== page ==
rl_completion_display_matches_hook = [](char *[], int, int) {};

        NCursesWindow screen(::stdscr);
        cmdline.reset(new NCursesPanel(1, screen.cols(), screen.lines() - 1,
                                       0));
    }

    ~CmdLine()
    {
        cmdline->hide();
        NCursesWindow(::stdscr).refresh();
    }

public:
    std::string prompt(const std::string &prompt)
    {
        instance = this;

        const int visibility = curs_set(1);
        std::unique_ptr<char, decltype(&std::free)> line {
            readline(prompt.c_str()), &std::free
        };
        curs_set(visibility);

        add_history(line.get());

        return line.get();
    }

private:
    static void readlineRedisplayThunk()
    {
        instance->readlineRedisplay();
    }

private:
    void readlineRedisplay()
    {
        std::wstring prompt = to_wide(rl_display_prompt);
        std::wstring linebuf = to_wide(rl_line_buffer);

        std::size_t prompt_width = wcswidth(prompt.c_str(),
                                            static_cast<std::size_t>(-1));
        std::size_t cursor_col = prompt_width
                               + wcswidth(linebuf.c_str(), rl_point);

        cmdline->erase();
        cmdline->printw(0, 0, "%s%s", rl_display_prompt, rl_line_buffer);

        if (static_cast<int>(cursor_col) >= NCursesWindow(::stdscr).cols()) {
            // Hide the cursor if it lies outside the window. Otherwise it'll
            // appear on the very right.
            curs_set(0);
        } else {
            cmdline->move(0, cursor_col);
            curs_set(2);
        }

        cmdline->refresh();
    }

private:
    std::unique_ptr<NCursesPanel> cmdline;

private:
    // XXX: NEITHER thread safe NOR re-enterable.
    static CmdLine *instance;
};

CmdLine *CmdLine::instance;

static inline std::wstring to_wide(const std::string &s)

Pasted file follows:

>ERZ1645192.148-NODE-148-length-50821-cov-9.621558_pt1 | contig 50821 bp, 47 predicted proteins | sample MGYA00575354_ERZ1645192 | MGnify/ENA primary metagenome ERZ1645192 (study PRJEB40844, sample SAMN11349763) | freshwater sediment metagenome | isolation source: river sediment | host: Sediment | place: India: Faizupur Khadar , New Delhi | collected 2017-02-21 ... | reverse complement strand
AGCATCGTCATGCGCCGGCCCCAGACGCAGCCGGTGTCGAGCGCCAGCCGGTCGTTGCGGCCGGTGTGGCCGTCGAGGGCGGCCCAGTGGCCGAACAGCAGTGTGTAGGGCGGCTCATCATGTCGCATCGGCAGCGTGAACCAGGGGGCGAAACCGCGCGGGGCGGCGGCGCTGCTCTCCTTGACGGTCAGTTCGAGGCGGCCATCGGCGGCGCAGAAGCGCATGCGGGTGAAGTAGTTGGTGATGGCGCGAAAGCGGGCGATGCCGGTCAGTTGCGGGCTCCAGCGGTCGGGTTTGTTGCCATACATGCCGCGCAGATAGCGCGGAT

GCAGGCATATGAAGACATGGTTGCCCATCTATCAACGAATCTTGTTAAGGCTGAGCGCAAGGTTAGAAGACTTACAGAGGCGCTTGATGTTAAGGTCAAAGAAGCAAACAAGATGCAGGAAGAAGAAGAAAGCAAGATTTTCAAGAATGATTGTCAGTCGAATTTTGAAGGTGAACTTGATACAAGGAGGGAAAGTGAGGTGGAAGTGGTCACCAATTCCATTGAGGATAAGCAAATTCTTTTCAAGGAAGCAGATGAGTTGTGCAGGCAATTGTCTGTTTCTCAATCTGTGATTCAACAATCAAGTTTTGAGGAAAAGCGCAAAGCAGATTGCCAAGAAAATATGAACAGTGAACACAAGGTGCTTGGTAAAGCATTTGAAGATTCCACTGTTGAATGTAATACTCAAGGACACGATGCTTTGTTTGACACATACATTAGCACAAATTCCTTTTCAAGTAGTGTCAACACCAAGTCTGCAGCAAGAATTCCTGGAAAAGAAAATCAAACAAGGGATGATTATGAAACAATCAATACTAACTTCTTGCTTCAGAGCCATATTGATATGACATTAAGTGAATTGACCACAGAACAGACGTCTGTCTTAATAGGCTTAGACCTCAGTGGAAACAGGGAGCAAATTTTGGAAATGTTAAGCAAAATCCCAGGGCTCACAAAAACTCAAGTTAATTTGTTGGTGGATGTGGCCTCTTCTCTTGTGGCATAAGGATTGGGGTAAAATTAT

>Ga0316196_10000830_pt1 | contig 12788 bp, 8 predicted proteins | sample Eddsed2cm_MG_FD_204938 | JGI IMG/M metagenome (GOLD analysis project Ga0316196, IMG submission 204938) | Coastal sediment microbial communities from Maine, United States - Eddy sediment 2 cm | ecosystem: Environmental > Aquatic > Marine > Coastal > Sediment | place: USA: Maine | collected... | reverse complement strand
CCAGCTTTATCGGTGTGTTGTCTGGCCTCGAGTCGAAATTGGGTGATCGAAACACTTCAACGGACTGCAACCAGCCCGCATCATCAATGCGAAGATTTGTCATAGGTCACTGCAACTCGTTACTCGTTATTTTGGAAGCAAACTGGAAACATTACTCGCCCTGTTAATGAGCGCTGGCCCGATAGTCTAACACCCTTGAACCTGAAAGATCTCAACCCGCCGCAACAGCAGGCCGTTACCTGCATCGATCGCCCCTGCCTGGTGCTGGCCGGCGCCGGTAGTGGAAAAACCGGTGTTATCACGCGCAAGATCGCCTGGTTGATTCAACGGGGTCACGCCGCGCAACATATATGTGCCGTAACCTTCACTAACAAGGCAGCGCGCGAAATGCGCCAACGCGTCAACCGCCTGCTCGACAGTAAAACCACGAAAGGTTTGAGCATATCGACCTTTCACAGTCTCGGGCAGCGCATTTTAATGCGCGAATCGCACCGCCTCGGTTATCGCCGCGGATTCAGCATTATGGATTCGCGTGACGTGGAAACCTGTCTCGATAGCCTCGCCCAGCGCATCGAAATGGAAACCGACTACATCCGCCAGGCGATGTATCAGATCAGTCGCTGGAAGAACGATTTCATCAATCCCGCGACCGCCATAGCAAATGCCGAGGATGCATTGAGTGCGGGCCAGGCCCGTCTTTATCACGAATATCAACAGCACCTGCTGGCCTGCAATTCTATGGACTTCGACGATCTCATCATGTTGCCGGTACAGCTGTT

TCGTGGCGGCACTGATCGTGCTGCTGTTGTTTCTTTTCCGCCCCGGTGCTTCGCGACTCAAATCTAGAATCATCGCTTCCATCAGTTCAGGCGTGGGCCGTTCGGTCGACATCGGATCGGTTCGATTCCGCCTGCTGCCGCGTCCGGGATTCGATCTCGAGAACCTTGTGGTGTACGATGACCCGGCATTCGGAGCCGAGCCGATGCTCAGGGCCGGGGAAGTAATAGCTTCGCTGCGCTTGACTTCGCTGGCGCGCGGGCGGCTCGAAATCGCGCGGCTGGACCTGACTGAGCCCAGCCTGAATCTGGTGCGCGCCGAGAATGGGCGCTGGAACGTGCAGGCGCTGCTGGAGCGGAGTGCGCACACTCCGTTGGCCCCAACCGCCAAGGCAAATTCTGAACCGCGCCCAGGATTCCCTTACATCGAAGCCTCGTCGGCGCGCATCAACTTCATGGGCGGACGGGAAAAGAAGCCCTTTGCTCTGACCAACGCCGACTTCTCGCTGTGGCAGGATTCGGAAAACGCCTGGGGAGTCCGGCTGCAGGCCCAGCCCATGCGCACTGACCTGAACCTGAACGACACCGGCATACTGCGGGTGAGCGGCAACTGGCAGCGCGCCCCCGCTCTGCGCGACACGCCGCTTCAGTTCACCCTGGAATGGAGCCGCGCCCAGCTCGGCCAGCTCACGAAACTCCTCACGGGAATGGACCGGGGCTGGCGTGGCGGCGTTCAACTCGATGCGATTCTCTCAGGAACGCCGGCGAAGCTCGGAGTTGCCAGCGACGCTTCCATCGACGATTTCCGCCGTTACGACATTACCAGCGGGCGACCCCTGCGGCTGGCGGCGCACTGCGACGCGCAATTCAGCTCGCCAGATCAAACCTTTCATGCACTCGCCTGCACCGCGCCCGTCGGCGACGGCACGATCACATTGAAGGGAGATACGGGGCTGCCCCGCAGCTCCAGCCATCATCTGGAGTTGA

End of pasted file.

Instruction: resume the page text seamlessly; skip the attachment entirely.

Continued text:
{
    const std::size_t len = mbstowcs(NULL, s.c_str(), 0);
    if (len == static_cast<std::size_t>(-1)) {
        return std::wstring();
    }

    std::wstring result(len + 1U, L'\0');
    static_cast<void>(mbstowcs(&result[0], s.c_str(), len + 1U));
    return result;
}

And usage example:

const std::string &input = CmdLine().prompt(":");
doSomeProcessing(input);

readline adds this to linker flags:

-lreadline -ltermcap

Example

As an exercise let's write simple filter-like tool that allows picking one or more elements from the list. It will accept list items either via arguments or from standard input.

The code above was C++11, this one is C++98. It's also bigger in size so posted elsewhere. There are comments which restate some details of using ncurses++ from above.

I didn't bother handling resizing, so it might not work.

Further information

There is almost no documentation at all, so read the sources (in source package it's under c++/ directory), README-first file there or just headers (cursesapp.h, cursesf.h, cursesm.h, cursesp.h, cursesw.h, cursslk.h).

Couldn't find any articles either, but with some patience one can figure out details of the code. It's small enough and it's a set of wrappers, so nothing sophisticated.